Well – that’s why I find books like Heaven Is for Real and Proof of Heaven intriguing. Dr. Eben Alexander’s story at least needs to be examined. Again, he’s a neurobiologist – a Harvard-trained neurosurgeon, who was also a religious skeptic. But on November 10, 2008, he woke up with splitting headaches that instantly devolved into seizures. An ambulance rushed him to the hospital – the same hospital where he worked. E. coli had attacked his brain in an ultra-rare form of bacterial meningitis. He fell into a coma, and his colleagues gave him a near-zero chance of survival. If he did survive, he'd be a brain-damaged shell of his former self, for life.
The happy ending to this tragedy is that Alexander made a full recovery from his coma – something all of his colleagues admitted was an impossible medical miracle. An afterlife experience during that coma turned a skeptic into a faithful Episcopalian, and a man compelled to offer the world his conversion story through the unique lens of neurobiology.
Proof of Heaven is his account not only of his medical miracle, but of the shocking afterlife experience of heaven he had while in his coma.
His brain activity and brain scans fell dark and silent. But in his brain-dead coma, he claims he was in heaven. He describes lights and sights and sounds like this: “Below me was countryside. It was green, lush and earthlike. It was earth ... but at the same time it wasn't.” And here I think of John’s revelation where he saw a new heaven and a new earth.
While there, Dr. Alexander heard these words spoken to him:
“You are loved and cherished, dearly, forever.”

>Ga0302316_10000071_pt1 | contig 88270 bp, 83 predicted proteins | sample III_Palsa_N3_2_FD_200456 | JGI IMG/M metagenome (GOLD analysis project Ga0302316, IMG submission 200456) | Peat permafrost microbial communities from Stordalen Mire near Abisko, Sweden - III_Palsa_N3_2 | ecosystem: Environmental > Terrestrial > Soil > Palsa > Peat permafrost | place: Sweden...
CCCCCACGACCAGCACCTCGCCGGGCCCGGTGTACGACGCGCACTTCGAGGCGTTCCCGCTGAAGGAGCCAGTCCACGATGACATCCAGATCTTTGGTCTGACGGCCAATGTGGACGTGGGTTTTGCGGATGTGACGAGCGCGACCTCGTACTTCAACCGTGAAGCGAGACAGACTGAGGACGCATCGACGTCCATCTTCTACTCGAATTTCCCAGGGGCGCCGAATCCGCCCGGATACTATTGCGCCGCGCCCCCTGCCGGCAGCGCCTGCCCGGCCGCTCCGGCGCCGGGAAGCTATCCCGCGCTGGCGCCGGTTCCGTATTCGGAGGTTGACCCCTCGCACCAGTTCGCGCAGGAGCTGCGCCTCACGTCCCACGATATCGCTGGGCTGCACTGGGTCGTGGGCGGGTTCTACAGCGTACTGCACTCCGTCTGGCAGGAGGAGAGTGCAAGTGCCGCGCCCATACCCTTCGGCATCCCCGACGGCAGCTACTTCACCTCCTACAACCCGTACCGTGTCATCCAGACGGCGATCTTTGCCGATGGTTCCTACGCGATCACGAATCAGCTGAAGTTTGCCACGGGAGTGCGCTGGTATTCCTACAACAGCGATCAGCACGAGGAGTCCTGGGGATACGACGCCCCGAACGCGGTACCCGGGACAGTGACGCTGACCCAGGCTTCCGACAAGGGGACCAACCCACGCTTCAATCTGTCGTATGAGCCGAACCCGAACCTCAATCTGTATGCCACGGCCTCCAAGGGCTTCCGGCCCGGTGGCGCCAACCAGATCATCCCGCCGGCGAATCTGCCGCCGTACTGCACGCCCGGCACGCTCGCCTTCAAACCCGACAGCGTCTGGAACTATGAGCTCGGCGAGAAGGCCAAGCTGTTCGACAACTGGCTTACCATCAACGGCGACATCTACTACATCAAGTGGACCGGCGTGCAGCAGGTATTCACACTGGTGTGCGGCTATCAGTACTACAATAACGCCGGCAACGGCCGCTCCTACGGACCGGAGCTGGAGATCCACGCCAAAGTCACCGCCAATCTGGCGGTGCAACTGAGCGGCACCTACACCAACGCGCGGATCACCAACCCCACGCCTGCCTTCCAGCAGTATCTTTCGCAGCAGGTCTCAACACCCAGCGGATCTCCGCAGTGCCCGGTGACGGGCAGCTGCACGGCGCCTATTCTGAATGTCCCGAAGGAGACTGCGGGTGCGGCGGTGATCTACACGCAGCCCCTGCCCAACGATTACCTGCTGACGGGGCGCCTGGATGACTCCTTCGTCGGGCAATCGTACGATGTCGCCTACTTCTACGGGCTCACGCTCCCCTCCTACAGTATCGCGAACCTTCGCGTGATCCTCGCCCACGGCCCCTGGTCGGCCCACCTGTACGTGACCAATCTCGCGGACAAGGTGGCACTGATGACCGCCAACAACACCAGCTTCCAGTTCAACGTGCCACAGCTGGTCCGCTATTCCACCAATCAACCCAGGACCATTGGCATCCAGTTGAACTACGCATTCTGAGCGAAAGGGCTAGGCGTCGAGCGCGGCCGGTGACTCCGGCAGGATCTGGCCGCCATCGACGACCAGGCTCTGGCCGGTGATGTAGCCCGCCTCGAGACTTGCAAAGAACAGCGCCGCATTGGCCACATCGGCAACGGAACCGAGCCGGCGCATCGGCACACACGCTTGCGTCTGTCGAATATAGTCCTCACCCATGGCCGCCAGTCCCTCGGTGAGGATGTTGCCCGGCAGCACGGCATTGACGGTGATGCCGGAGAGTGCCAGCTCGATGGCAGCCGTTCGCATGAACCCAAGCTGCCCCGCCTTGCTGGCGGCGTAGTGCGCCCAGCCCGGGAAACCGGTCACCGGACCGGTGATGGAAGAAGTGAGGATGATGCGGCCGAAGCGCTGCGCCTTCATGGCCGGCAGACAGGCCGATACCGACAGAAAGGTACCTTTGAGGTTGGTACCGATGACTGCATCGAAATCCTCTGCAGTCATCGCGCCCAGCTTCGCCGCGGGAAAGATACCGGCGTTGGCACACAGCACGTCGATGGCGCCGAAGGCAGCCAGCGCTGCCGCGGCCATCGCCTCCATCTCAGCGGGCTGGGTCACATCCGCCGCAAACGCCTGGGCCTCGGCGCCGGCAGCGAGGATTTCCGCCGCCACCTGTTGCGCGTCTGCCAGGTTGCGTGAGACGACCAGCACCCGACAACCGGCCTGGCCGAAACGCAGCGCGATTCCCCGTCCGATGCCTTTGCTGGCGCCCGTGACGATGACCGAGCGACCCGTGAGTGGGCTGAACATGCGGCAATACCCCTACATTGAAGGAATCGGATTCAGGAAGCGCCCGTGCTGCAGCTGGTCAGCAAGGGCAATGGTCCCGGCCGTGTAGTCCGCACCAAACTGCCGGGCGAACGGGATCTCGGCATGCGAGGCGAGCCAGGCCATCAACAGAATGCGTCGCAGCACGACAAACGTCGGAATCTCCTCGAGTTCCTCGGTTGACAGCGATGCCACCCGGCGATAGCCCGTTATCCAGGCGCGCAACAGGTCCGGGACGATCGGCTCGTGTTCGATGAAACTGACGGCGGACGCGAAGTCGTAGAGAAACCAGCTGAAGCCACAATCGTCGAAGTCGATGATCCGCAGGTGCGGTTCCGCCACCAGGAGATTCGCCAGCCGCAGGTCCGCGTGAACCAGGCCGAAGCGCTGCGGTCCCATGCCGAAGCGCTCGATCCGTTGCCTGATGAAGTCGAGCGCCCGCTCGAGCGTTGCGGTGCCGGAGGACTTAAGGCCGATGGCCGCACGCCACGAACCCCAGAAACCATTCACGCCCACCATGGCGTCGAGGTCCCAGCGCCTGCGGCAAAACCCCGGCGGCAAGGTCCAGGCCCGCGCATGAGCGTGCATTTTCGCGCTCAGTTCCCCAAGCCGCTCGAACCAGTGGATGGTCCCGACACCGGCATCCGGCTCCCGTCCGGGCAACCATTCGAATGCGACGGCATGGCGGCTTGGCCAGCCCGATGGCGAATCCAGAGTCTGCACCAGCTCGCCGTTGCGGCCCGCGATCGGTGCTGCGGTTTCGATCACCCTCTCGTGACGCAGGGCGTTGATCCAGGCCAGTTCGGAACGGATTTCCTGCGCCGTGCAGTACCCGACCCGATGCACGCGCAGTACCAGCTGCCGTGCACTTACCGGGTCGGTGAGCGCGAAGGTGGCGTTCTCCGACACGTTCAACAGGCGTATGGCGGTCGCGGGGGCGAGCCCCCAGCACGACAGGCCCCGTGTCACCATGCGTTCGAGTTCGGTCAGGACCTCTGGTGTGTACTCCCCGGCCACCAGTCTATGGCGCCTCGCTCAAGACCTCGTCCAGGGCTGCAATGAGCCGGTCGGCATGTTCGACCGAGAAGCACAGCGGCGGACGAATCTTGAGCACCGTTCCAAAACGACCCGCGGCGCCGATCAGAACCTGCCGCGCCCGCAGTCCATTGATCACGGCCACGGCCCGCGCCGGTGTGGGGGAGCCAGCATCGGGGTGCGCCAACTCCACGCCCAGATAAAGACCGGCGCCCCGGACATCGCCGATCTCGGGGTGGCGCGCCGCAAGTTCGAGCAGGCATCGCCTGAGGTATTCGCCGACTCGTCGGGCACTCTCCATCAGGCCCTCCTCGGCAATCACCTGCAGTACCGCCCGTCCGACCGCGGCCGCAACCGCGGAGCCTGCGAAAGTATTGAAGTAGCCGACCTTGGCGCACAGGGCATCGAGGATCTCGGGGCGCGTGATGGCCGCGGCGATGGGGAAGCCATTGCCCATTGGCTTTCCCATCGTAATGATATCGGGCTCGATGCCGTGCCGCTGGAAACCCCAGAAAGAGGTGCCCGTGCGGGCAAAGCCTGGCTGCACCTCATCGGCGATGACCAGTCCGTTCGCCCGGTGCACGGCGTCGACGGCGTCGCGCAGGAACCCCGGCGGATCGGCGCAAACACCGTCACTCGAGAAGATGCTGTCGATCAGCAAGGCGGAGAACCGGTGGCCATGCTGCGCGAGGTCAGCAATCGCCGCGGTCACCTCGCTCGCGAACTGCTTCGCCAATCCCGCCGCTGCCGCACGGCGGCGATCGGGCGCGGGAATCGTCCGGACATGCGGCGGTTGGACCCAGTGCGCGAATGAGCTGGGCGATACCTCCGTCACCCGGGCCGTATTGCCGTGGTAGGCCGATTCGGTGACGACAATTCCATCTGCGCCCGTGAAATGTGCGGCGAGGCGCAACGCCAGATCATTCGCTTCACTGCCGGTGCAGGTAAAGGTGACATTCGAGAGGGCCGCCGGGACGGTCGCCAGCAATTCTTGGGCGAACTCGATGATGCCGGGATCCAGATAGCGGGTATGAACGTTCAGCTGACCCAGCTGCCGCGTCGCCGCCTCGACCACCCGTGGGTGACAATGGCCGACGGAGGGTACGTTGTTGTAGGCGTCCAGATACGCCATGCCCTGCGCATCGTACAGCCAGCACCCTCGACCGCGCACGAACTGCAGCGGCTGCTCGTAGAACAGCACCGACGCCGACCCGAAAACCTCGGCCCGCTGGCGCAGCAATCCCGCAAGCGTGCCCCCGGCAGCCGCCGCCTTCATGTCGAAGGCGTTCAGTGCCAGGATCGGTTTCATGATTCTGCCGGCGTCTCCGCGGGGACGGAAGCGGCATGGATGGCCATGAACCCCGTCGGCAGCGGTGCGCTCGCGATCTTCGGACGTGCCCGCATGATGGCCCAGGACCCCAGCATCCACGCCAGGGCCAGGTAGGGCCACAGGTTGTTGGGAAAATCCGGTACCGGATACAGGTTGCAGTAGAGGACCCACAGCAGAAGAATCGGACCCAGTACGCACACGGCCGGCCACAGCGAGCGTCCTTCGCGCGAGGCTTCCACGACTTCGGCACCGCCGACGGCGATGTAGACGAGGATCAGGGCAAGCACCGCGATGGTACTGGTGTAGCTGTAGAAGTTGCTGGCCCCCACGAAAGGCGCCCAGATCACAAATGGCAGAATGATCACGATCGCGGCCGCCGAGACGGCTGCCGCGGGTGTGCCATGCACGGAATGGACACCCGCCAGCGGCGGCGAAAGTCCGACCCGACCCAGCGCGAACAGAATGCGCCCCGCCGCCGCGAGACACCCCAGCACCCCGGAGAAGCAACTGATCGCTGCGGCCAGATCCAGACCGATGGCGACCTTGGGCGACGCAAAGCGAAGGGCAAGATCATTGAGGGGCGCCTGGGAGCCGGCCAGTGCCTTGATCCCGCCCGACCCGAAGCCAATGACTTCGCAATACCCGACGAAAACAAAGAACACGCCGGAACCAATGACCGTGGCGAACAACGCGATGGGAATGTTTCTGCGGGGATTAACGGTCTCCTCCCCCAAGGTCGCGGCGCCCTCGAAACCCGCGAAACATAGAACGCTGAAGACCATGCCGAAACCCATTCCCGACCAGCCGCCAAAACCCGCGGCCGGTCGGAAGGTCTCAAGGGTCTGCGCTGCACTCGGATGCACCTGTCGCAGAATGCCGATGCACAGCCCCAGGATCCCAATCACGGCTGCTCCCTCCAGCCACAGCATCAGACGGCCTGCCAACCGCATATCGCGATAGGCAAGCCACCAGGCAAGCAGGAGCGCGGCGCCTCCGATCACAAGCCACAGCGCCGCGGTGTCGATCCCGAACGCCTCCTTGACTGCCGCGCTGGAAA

“You have nothing to fear.”
“There is nothing you can do wrong.”
These images and words have some overlap with John's heavenly vision in Revelation 21-22. But prior to his coma, Alexander had no real knowledge of this text from Revelation – or any need for it. Heaven was a place he previously dismissed as religious nonsense. He would explain other people’s near-death experience reports as subconscious hallucinations created by the neocortex based on memories of what the person had previously heard or imagined about the afterlife.
But here’s what I find so intriguing. In Alexander's extreme case, the E. coli infection was spread across his entire cortex – the outermost layer of the brain responsible for all of our higher functioning. Brain scans during his coma showed zero electrical activity in the cortical areas that could access memories, create dreams, or imagine visual and audio sensations.
In other words, Alexander claims that all previous medical explanations for his experience could not apply in his case. Alexander believes that his vision of heaven could not have happened within his physical brain.
His scientifically unexplainable afterlife experience convinced him of the existence of heaven and of a loving, personal God.
While the neurobiology stuff was somewhat over my head, the message is this: Science can't explain Alexander's heaven. His afterlife experience is what he calls the Proof of Heaven.